By: Duke Staff
Any way you look at it, Vermont Sen. Bernie Sanders pulled off one of the greatest upsets in modern political history on Tuesday night, squeaking by a heavily-favored Hillary Clinton in the Democratic Party’s Michigan primary.
But if you look at official delegate counts, it’s like the race for the Democratic nomination is already over. Thanks to the decades-old system of superdelegates – which has been criticized by party leaders and Sanders supporters as unfair – Clinton already has more than half (1,221) of the total number of delegates needed to win the nomination. Sanders has 571.
Even though the superdelegate system has indeed worked in Clinton’s favor during this election cycle, it will most likely not unfairly swing the nomination from one candidate to the other. But like anything in politics, it’s complicated.
Earned delegates are easy to understand; they are bound to candidates through voting results in primary elections and caucuses. With his win in Michigan, Sanders automatically won more earned delegates.
Superdelegates, on the other hand, are party elites, like governors or members of Congress, who aren’t pledged to any particular candidate through the electoral process. At the convention, they can vote for any candidate of their liking, and they aren’t attached to a candidate like earned delegates are.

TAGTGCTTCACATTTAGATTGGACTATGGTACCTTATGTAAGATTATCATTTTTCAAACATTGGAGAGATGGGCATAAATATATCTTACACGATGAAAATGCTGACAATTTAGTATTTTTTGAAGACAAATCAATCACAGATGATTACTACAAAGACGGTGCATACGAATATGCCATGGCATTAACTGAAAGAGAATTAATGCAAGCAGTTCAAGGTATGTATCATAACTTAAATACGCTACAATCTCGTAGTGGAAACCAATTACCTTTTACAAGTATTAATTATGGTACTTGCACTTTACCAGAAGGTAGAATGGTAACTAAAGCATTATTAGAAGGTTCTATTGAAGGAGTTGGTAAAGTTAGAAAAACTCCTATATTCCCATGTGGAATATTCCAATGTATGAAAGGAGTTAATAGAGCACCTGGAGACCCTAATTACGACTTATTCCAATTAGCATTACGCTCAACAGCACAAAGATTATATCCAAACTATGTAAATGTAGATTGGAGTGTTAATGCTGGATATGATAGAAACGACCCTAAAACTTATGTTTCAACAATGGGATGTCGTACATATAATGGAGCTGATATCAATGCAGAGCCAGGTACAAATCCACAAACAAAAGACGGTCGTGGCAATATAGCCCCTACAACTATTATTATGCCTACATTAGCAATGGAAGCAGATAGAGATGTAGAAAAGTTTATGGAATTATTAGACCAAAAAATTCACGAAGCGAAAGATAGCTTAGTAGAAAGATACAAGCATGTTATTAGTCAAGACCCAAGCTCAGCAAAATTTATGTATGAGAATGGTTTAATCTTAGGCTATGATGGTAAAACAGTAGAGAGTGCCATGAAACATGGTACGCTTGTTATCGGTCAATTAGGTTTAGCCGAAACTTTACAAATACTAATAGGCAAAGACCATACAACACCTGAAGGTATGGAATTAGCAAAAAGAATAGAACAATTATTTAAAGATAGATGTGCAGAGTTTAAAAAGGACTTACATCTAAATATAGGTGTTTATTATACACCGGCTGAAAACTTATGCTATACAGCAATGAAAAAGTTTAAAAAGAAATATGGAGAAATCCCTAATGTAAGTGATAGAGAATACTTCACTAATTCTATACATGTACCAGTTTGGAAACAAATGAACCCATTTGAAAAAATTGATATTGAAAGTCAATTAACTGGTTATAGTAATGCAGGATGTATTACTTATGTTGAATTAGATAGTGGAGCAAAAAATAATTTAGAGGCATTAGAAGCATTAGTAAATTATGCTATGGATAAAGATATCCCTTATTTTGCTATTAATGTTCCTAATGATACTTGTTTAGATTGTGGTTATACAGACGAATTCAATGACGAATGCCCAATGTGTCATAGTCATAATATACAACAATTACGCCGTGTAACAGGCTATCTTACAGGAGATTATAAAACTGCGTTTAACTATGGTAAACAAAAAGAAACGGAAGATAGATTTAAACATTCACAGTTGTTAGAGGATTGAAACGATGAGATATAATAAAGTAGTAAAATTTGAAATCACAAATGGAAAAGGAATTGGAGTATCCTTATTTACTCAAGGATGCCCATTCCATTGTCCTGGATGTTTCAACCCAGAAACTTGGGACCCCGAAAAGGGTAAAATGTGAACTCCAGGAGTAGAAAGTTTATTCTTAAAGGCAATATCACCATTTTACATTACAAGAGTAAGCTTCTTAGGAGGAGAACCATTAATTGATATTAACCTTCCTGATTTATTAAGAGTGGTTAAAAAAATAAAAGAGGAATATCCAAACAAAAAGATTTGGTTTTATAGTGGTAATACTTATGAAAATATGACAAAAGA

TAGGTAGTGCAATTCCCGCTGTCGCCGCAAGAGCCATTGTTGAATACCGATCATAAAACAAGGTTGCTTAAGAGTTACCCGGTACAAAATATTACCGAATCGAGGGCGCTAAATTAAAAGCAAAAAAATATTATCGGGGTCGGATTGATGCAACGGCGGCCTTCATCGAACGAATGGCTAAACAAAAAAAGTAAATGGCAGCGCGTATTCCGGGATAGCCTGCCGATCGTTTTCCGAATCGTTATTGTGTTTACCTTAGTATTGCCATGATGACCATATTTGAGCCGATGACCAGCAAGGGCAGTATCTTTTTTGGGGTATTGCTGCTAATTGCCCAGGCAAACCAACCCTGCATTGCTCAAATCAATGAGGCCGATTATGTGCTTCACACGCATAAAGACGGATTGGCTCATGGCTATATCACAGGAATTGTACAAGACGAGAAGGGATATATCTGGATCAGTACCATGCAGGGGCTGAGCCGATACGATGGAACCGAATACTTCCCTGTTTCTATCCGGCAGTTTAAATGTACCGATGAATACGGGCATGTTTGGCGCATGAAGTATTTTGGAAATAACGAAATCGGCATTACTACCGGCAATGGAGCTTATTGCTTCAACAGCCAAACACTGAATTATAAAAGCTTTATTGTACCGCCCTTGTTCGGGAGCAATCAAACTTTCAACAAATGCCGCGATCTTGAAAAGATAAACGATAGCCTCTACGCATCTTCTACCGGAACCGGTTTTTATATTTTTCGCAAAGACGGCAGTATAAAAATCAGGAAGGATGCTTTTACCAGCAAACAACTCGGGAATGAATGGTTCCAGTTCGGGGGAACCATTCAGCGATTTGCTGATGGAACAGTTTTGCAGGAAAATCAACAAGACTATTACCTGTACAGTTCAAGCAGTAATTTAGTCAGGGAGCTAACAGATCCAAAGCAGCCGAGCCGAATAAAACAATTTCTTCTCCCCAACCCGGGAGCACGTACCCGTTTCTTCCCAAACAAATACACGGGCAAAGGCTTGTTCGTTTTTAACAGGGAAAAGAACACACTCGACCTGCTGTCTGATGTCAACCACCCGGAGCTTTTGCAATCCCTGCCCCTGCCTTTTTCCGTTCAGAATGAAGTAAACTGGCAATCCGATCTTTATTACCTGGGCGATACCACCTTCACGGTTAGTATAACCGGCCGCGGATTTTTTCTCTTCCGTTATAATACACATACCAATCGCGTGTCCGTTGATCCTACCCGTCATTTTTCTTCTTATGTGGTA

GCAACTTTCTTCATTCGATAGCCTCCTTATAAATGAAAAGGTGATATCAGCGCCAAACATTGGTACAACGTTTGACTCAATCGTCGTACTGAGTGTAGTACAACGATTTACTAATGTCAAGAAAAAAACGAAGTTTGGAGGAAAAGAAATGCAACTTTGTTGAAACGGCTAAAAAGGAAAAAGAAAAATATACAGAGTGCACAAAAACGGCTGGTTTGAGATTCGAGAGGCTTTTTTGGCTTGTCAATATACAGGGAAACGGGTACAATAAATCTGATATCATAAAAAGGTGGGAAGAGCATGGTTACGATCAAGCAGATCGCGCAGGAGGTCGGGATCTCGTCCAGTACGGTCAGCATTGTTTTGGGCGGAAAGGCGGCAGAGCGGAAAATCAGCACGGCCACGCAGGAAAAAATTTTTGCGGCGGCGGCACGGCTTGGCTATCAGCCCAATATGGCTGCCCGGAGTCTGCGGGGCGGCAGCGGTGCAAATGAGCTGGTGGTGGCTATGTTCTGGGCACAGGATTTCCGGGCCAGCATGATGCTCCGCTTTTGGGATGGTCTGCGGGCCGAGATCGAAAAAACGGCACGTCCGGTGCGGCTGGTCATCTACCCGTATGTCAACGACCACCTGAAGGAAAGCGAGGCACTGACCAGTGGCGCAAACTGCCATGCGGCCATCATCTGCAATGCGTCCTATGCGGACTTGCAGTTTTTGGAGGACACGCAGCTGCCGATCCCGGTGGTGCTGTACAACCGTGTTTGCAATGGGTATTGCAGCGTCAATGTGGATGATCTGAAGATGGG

It sounds corrupt, and it was meant to be. The system was instituted in the 1980s to give party elites the opportunity to prevent the nomination of grassroots populist candidates like George McGovern in 1972 or Jimmy Carter in 1976. The superdelegates can tip the scale at the convention if they prefer a particular candidate.
For Sanders, it certainly doesn’t look good. He has focused on winning earned delegates on a state-by-state basis, which he is having only moderate success at. He is down 748-542 among earned delegates, but that is a much more reasonable gap than the one he faces with superdelegates included.
The fact is, Clinton has spent years cultivating elites from the Democratic establishment, and it seems to be finally paying off. Superdelegates on Clinton’s side will point to Sanders as an unelectable candidate, saying that he is a self-proclaimed socialist and a candidate who wasn’t officially a Democrat until last year.
But to say the superdelegate system is working unfairly in Clinton’s favor? That’s not the case. In 2008, she led Barack Obama in superdelegates all the way up until that May, when the delegates started shifting in Obama’s direction. They shifted along with the popular vote; superdelegates often vote with that in mind. It isn’t always some grand conspiracy.
The superdelegate system is something to keep in mind moving forward, though. It will be interesting to see if they start swinging in Sanders’s direction if he wins more key states. If he can win more is a whole different question.